There is no doubt either that the wise heads at the helm of the Russian Revolution, that Lenin and Trotsky on their thorny path beset by traps of all kinds, have taken many a decisive step only with the greatest inner hesitation and with the most violent inner opposition. And surely nothing can be farther from their thoughts than to believe that all the things they have done or left undone under the conditions of bitter compulsion and necessity in the midst of the roaring whirlpool of events, should be regarded by the International as a shining example of socialist polity toward which only uncritical admiration and zealous imitation are in order.
It would be no less wrong to fear that a critical examination of the road so far taken by the Russian Revolution would serve to weaken the respect for and the attractive power of the example of the Russian Revolution, which alone can overcome the fatal inertia of the German masses. Nothing is farther from the truth. An awakening of the revolutionary energy of the working class in Germany can never again be called forth in the spirit of the guardianship methods of the German Social-Democracy of late-lamented memory. It can never again be conjured forth by any spotless authority, be it that of our own "higher committees" or that of "the Russian example." Not by the creation of a revolutionary hurrah-spirit, but quite the contrary: only by an insight into all the fearful seriousness, all the complexity of the tasks involved, only as a result of political maturity and independence of spirit, only as a result of a capacity for critical judgment on the part of the masses, whose capacity was systematically killed by the Social-Democracy for decades under various pretexts, only thus can the genuine capacity for historical action be born in the German proletariat. To concern one's self with a critical analysis of the Russian Revolution in all its historical connections is the best training for the German and the international working class for the tasks which confront them as an outgrowth of the present situation.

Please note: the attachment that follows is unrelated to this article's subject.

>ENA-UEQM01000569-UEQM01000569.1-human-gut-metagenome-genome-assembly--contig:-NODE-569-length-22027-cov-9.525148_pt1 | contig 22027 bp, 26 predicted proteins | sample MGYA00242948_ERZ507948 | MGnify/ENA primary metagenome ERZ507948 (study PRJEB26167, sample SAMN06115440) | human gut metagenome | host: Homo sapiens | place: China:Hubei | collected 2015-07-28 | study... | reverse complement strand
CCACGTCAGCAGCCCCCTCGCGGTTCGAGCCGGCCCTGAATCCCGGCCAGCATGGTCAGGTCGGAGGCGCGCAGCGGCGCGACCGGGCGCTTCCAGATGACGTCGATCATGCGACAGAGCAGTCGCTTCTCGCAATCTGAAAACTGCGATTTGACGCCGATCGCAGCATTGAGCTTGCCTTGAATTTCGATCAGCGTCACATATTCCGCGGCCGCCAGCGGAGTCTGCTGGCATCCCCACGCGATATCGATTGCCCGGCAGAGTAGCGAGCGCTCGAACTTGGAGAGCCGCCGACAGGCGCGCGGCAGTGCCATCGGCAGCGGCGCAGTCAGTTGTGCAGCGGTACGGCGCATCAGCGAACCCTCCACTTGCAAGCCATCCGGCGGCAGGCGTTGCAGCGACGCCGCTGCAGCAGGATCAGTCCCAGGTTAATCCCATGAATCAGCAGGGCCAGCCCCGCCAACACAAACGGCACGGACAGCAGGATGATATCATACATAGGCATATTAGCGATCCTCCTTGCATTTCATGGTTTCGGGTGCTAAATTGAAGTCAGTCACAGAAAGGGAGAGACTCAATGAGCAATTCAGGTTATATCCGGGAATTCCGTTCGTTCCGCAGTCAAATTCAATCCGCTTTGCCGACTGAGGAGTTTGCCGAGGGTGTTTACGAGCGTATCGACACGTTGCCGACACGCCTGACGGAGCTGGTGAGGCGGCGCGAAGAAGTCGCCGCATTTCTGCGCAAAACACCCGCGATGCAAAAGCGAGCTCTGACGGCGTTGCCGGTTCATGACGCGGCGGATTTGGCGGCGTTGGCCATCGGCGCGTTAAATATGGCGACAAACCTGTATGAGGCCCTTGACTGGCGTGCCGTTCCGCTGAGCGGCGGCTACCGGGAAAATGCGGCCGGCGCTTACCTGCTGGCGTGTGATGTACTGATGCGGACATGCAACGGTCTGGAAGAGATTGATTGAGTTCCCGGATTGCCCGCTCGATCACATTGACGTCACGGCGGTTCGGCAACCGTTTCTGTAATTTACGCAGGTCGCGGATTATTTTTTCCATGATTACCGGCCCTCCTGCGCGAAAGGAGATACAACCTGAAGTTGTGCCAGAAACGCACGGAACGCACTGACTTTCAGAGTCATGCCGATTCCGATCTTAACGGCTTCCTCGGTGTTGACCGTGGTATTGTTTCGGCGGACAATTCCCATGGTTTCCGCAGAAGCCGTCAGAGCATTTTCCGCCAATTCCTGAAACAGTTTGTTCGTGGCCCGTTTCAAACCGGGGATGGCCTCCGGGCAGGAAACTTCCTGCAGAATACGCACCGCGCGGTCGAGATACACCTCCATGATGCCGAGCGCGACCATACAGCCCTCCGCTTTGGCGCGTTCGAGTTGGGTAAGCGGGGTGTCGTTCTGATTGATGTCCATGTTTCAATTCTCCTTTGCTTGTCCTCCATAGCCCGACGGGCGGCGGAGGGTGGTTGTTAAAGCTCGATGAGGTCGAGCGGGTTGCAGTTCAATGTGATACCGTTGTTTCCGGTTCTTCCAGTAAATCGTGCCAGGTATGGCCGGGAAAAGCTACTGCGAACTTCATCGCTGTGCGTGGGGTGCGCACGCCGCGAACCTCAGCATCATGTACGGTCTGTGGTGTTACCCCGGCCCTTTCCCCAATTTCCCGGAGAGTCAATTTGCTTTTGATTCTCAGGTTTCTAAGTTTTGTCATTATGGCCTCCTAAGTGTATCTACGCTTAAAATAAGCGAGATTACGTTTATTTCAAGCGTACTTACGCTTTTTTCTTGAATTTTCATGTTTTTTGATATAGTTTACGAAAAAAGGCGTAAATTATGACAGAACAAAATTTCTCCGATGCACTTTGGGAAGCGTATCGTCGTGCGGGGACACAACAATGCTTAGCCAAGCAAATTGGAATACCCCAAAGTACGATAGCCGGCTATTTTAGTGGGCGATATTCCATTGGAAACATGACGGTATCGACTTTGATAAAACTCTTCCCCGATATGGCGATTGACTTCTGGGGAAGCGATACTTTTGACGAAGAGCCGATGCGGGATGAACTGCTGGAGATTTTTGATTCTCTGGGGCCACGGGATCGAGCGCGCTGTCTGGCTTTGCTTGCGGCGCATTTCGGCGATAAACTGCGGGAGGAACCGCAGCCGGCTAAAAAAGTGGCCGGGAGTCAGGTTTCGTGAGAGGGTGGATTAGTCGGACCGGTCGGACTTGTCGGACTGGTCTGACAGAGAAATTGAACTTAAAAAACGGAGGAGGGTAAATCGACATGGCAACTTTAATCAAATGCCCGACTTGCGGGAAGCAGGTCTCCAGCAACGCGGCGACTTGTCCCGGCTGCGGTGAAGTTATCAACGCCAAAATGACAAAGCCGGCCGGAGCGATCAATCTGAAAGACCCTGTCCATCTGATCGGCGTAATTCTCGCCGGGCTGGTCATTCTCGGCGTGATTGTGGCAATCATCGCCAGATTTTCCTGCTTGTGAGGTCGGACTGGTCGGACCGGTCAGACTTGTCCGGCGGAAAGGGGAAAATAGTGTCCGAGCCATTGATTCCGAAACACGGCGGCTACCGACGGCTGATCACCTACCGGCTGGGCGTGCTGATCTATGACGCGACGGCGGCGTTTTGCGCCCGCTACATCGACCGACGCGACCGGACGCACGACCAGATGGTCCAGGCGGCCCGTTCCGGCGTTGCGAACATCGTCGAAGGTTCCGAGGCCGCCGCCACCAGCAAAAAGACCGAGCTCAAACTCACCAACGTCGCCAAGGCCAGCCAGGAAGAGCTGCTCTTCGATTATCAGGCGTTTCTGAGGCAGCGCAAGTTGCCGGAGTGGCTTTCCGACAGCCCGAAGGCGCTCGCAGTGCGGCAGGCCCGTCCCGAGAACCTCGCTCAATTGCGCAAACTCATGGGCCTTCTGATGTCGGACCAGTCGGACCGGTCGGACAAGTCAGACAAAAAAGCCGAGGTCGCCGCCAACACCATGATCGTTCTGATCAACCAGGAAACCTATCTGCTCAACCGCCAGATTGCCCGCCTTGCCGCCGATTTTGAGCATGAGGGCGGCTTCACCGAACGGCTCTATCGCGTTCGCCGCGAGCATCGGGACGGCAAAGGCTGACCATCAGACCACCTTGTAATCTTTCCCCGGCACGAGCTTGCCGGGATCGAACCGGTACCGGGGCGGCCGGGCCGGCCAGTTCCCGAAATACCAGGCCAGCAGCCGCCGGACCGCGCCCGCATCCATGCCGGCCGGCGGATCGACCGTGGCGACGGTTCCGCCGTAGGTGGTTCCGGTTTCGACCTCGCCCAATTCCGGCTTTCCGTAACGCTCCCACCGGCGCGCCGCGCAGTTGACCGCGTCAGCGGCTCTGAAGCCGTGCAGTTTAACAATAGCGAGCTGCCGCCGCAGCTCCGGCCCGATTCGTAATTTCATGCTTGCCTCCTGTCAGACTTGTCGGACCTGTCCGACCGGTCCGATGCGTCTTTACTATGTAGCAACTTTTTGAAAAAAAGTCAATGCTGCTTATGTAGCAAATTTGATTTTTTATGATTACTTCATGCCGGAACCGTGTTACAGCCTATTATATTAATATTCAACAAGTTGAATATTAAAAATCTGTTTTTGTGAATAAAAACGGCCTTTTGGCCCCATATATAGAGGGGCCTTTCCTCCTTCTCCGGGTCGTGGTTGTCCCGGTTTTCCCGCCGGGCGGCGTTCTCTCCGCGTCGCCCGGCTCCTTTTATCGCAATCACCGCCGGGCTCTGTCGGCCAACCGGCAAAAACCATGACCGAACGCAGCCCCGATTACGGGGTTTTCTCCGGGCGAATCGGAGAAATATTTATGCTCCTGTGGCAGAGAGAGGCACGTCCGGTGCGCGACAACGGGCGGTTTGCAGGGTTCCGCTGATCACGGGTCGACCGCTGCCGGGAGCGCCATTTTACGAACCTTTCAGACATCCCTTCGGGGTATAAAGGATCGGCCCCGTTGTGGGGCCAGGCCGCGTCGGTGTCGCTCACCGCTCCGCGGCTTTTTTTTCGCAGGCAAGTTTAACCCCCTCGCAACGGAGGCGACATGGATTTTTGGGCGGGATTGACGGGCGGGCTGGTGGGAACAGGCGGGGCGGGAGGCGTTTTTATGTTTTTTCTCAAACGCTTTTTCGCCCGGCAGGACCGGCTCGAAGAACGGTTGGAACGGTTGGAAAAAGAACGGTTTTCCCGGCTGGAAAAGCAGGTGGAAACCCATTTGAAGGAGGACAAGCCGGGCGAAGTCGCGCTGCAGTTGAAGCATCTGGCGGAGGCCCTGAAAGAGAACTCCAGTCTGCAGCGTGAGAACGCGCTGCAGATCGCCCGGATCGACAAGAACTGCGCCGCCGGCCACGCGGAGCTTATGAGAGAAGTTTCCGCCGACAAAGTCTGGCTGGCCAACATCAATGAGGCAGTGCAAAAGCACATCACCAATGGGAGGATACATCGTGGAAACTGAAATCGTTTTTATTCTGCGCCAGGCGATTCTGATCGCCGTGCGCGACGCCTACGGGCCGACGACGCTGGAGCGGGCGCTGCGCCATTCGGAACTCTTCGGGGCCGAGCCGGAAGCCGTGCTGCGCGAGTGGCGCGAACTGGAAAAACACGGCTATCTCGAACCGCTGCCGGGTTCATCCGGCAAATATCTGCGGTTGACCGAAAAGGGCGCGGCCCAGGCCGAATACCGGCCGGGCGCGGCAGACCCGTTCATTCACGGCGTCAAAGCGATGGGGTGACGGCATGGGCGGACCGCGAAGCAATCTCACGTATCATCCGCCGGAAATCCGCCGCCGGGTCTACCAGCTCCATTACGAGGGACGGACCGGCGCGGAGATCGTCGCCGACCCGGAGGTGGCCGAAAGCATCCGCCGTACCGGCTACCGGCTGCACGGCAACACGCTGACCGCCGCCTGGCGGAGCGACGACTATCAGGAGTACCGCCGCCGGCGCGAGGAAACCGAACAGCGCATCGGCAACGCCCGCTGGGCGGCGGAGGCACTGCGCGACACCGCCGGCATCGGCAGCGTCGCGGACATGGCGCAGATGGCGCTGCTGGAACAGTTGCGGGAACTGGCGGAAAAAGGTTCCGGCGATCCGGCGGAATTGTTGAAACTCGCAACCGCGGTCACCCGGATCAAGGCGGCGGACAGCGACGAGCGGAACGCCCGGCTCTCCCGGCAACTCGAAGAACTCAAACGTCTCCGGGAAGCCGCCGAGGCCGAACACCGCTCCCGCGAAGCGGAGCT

THE FIRST period of the Russian Revolution, from its beginning in March to the October Revolution, corresponds exactly in its general outlines to the course of development of both the Great English Revolution and the Great French Revolution. It is the typical course of every first general reckoning of the revolutionary forces begotten within the womb of bourgeois society.
Its development moves naturally in an ascending line: from moderate beginnings to ever-greater radicalization of aims and, parallel with that, from a coalition of classes and parties to the sole rule of the radical party.